well as an impairment assessment for our intangible and other long-lived assets. Accordingly, during our fiscal 2017 second quarter we recorded a loss totaling $188.3 million for the impairment of goodwill and intangibles at our Kirker reporting unit. Refer to Note B, “Goodwill and Other Intangible Assets,” for further discussion.

Our annual goodwill impairment analysis for fiscal 2017, which was performed as of March 1, 2017, did not result in any additional indicators of impairment. Should the future earnings and cash flows at our reporting units decline and/or discount rates increase, future impairment charges to goodwill and other intangible assets may be required.

OTHER LONG-LIVED ASSETS

We assess identifiable, amortizable intangibles and other long-lived assets for impairment whenever events or changes in facts and circumstances indicate the possibility that the carrying values of these assets may not be recoverable over their estimated remaining useful lives. Factors considered important in our assessment, which might trigger an impairment evaluation, include the following:

 

  significant under-performance relative to historical or projected future operating results;

 

  significant changes in the manner of our use of the acquired assets;

 

  significant changes in the strategy for our overall business; and

 

  significant negative industry or economic trends.

Measuring a potential impairment of amortizable intangibles and other long-lived assets requires the use of various estimates and assumptions, including the determination of which cash flows are directly related to the assets being evaluated, the respective useful lives over which those cash flows will occur and potential residual values, if any. If we determine that the carrying values of these assets may not be recoverable based upon the existence of one or more of the above-described indicators or other factors, any impairment amounts would be measured based on the projected net cash flows expected from these assets, including any net cash flows related to eventual disposition activities. The determination of any impairment losses would be based on the best information available, including internal estimates of discounted cash flows; market participant assumptions; quoted market prices, when available; and independent appraisals, as appropriate, to determine fair values. Cash flow estimates would be based on our historical experience and our internal business plans, with appropriate discount rates applied.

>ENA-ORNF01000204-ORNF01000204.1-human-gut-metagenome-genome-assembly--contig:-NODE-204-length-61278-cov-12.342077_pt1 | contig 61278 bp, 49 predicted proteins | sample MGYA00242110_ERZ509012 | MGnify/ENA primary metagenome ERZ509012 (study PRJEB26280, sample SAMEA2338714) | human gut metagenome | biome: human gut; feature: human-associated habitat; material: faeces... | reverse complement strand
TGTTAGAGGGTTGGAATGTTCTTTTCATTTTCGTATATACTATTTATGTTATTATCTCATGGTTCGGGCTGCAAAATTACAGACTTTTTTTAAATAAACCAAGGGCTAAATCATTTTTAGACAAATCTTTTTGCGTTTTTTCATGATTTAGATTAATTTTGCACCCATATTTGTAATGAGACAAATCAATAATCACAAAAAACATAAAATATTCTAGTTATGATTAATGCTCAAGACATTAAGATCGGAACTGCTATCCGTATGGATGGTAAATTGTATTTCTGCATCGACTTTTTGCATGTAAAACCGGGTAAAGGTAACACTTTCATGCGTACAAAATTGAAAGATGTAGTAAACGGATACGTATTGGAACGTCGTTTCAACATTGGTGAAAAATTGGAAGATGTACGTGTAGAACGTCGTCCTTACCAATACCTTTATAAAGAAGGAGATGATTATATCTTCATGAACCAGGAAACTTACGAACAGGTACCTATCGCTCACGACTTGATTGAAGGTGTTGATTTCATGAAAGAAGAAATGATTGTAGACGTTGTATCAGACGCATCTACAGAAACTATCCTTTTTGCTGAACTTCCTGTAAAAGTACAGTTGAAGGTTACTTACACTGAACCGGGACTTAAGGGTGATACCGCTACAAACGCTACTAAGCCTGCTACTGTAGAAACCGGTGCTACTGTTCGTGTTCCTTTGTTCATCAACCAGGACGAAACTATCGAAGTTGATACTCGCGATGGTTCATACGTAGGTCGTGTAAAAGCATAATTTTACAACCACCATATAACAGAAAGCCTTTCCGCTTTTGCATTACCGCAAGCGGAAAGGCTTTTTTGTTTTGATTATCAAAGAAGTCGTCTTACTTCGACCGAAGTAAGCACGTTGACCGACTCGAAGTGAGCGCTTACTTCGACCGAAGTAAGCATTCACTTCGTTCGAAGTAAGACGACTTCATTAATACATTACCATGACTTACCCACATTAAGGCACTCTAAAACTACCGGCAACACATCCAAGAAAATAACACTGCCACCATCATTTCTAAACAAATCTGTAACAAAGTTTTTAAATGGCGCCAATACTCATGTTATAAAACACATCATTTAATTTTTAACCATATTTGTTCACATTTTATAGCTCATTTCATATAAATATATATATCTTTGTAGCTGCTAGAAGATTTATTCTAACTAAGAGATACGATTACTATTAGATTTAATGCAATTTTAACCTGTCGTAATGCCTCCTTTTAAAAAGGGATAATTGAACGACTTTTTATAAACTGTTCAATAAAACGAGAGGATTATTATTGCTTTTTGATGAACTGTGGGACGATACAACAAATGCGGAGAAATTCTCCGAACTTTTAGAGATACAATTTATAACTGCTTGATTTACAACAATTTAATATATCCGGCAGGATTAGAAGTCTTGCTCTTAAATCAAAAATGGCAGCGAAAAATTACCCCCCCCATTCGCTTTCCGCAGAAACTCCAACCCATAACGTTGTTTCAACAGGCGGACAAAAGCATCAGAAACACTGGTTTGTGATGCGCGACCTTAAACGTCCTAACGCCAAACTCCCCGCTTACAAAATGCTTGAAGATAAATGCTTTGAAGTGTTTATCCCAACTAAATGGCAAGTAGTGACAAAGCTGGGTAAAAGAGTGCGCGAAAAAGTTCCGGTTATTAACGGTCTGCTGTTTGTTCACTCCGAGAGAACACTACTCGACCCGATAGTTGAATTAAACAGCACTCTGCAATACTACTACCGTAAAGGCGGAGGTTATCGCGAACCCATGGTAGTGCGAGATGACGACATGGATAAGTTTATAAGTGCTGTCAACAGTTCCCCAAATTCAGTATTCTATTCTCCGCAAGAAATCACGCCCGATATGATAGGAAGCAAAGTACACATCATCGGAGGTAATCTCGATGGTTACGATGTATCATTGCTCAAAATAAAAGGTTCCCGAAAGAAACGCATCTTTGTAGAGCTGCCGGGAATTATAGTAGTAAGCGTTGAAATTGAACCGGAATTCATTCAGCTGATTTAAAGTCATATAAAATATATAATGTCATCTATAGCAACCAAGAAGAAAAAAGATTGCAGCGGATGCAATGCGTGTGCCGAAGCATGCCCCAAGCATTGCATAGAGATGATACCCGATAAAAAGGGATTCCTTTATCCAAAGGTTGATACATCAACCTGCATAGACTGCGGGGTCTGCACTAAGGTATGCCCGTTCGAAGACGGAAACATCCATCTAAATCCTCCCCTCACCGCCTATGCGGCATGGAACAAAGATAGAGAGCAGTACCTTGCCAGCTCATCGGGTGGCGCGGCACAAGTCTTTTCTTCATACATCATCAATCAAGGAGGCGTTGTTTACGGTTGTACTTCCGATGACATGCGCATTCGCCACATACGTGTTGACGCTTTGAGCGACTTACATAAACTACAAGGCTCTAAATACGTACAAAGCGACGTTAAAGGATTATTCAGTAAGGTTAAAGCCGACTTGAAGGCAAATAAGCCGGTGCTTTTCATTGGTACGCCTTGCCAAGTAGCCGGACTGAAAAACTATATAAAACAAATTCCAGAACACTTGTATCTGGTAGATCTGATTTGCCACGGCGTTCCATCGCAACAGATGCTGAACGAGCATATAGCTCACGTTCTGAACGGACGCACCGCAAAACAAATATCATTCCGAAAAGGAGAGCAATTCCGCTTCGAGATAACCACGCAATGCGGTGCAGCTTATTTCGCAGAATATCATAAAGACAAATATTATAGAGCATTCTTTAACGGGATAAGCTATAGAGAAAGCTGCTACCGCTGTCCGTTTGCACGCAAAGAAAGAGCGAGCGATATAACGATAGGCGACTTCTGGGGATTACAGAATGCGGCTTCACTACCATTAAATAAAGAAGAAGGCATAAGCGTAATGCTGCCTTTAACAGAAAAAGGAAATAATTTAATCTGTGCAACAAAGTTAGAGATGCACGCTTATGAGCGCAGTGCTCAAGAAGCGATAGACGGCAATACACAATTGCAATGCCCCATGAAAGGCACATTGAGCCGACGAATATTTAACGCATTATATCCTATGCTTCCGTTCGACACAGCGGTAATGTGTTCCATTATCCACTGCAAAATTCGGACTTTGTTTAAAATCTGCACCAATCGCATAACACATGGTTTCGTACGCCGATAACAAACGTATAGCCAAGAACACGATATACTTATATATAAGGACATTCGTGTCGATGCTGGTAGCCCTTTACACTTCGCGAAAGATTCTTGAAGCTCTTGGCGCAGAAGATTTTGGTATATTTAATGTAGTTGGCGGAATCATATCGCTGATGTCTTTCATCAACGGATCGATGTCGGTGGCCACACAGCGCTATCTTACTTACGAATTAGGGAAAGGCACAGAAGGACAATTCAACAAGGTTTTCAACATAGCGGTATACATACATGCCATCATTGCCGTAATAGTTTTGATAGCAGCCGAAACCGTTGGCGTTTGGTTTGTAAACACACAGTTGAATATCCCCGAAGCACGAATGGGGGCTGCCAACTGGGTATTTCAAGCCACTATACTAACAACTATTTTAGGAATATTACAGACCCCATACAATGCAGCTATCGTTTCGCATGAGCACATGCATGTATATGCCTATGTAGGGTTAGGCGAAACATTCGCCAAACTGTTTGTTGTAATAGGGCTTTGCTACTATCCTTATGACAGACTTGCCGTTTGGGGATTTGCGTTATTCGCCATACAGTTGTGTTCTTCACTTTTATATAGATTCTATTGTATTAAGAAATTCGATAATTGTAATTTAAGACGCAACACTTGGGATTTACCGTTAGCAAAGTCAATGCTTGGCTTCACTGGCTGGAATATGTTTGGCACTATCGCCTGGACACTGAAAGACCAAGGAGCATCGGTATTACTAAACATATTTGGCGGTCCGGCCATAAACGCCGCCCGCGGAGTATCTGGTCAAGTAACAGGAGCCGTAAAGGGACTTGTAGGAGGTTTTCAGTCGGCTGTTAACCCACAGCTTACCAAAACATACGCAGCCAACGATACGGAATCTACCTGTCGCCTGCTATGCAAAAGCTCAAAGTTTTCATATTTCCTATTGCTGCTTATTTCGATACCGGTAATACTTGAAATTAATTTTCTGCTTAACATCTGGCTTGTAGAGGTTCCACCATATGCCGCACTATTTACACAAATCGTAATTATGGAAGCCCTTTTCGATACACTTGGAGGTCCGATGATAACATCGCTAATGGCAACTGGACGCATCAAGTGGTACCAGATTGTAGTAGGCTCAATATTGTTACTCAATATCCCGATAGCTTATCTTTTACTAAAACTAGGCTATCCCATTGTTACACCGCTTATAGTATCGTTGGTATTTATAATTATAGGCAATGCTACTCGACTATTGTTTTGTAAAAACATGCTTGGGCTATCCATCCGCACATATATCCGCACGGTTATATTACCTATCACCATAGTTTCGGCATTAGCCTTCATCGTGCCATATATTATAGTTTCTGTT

During the third quarter of fiscal 2017, we identified certain factors that we considered important in assessing the requirement to perform an interim impairment evaluation for our Restore indefinite tradename asset. First, sales of our Restore product line during the three-month period ended February 28, 2017 were below historical and expected operating results and significant downward adjustments were recently made to sales projections for Restore products. In the quarter ended February 28, 2017, we became aware that it was highly likely that Restore’s largest customer would discontinue sales of the Restore product line in its retail stores, which was evidenced by this customer’s significant reduction in future orders based on its historical order pattern. We determined that this was significant to consider for the purposes of impairment testing, as sales of Restore products to this customer accounted for over 60% of total sales of Restore products for fiscal 2016. After considering the magnitude of the loss in sales volume from this key customer, we determined that it was necessary to perform an interim assessment for our Restore intangible assets. Accordingly, for the third quarter of fiscal 2017, we recorded

 

 

LOGO

 

 

RPM International Inc. and Subsidiaries     19


©2018 RPM International Inc. Terms of Use | Privacy Policy 2628 Pearl Road - P.O. Box 777 - Medina, Ohio 44258 | Phone: 330.273.5090 | Email: info@RPMinc.com